What is a Special Needs Trust?

Roseville Estate PlanningA special needs trust is a type of trust that directs a trustee to make discretionary payments to a specified beneficiary that has some type of disability for which they receive governmental benefits. Absent a special needs trust, the distributions to the special needs beneficiary would likely disqualify him or her from important governmental benefits. Disqualification would likely occur because of the income received via the special needs beneficiary’s inheritance.

Life Insurance and Special Needs Trusts

Life insurance is paid upon death of the policy holder and the proceeds are usually kept out of the decedent’s, or policy holder’s, estate. However, when there is a beneficiary with special needs, it may be beneficial to direct the life insurance payout to the decedent’s trust rather than directly to the beneficiary. If the proceeds were to be paid directly to the beneficiary, there could certainly be negative consequences with respect to the beneficiary’s continued qualification for governmental benefits. On the other hand, if the proceeds were to be directed to the decedent’s trust, the special needs restrictions would enable the beneficiary to remain qualified for those benefits while still receiving the amount they would otherwise be entitled to under the life insurance policy.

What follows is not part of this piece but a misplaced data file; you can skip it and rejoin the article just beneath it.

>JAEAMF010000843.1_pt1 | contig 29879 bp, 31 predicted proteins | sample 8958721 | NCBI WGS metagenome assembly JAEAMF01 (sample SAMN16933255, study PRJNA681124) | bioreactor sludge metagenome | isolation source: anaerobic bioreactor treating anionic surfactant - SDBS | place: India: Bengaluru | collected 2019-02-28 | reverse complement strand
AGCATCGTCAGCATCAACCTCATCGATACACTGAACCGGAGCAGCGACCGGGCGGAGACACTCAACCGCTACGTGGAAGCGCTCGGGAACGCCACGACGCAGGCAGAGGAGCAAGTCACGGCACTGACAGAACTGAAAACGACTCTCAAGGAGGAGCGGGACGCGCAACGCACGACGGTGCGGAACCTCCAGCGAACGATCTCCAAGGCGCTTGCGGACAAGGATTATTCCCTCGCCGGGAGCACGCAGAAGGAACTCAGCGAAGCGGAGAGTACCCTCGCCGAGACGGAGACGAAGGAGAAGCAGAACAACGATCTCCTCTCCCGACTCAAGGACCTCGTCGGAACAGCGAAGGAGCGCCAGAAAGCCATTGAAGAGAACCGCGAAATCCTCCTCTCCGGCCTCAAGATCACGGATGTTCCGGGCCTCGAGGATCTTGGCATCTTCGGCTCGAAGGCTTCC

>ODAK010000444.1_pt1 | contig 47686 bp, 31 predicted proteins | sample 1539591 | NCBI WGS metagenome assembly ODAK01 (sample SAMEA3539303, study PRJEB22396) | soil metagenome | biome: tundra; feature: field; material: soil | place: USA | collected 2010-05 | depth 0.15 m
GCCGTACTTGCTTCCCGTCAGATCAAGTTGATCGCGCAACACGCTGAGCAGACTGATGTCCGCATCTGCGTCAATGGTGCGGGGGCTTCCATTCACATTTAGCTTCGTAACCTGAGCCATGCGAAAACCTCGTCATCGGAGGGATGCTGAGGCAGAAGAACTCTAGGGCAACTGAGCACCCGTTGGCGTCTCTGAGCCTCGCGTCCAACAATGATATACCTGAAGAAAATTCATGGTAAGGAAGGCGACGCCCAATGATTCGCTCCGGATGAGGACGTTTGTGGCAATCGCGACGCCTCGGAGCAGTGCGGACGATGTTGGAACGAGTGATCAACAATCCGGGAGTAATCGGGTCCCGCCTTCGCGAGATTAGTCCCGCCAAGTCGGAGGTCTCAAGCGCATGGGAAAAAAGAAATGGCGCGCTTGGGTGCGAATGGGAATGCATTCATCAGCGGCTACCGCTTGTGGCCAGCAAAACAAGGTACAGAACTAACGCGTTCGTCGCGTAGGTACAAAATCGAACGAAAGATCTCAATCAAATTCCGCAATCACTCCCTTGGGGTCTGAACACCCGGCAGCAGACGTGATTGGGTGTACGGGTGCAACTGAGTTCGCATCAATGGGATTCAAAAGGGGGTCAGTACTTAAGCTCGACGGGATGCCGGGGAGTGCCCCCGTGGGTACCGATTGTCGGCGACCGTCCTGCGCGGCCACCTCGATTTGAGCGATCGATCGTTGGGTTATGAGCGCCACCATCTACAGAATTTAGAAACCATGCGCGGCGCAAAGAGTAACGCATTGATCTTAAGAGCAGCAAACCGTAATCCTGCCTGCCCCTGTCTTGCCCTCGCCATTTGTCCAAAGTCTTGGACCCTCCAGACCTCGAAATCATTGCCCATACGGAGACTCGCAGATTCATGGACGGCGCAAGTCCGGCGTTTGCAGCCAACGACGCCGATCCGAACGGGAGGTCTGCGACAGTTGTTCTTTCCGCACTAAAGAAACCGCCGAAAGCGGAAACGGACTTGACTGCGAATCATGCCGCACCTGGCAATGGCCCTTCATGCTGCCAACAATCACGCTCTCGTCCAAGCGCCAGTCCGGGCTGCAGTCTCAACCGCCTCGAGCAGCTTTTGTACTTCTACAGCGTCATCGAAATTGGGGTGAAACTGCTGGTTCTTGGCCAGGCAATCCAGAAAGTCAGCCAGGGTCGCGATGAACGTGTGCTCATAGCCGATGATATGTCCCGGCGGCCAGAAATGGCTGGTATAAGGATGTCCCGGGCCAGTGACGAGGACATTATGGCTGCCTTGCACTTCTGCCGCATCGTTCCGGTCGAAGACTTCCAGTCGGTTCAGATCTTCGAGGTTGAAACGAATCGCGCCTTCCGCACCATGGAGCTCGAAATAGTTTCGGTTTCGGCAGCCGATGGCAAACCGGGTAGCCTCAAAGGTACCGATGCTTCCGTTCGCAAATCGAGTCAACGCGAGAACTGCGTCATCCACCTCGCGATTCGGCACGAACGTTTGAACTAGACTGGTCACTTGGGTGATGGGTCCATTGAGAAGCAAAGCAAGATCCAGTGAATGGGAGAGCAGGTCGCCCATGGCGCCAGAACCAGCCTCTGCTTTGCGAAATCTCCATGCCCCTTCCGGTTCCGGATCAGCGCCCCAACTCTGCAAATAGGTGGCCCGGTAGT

Retirement Accounts and Special Needs Trusts

Similar to life insurance, most retirement accounts are payable upon death of the holder of the account. Typically, the account holder can specify beneficiaries for their retirement account. The same logic applies here – it would not make sense to direct the retirement account payout directly to the beneficiary with special needs. Rather, a better option may be to direct the payout to the trust. This will safeguard any beneficiary with special needs so they can continue to receive governmental benefits.

Do You Need a Special Needs Trust?

Every situation is unique. It may certainly be the case that your particular situation requires the use of a special needs trust. Our attorneys can help in making such a decision. Contact us today to learn more.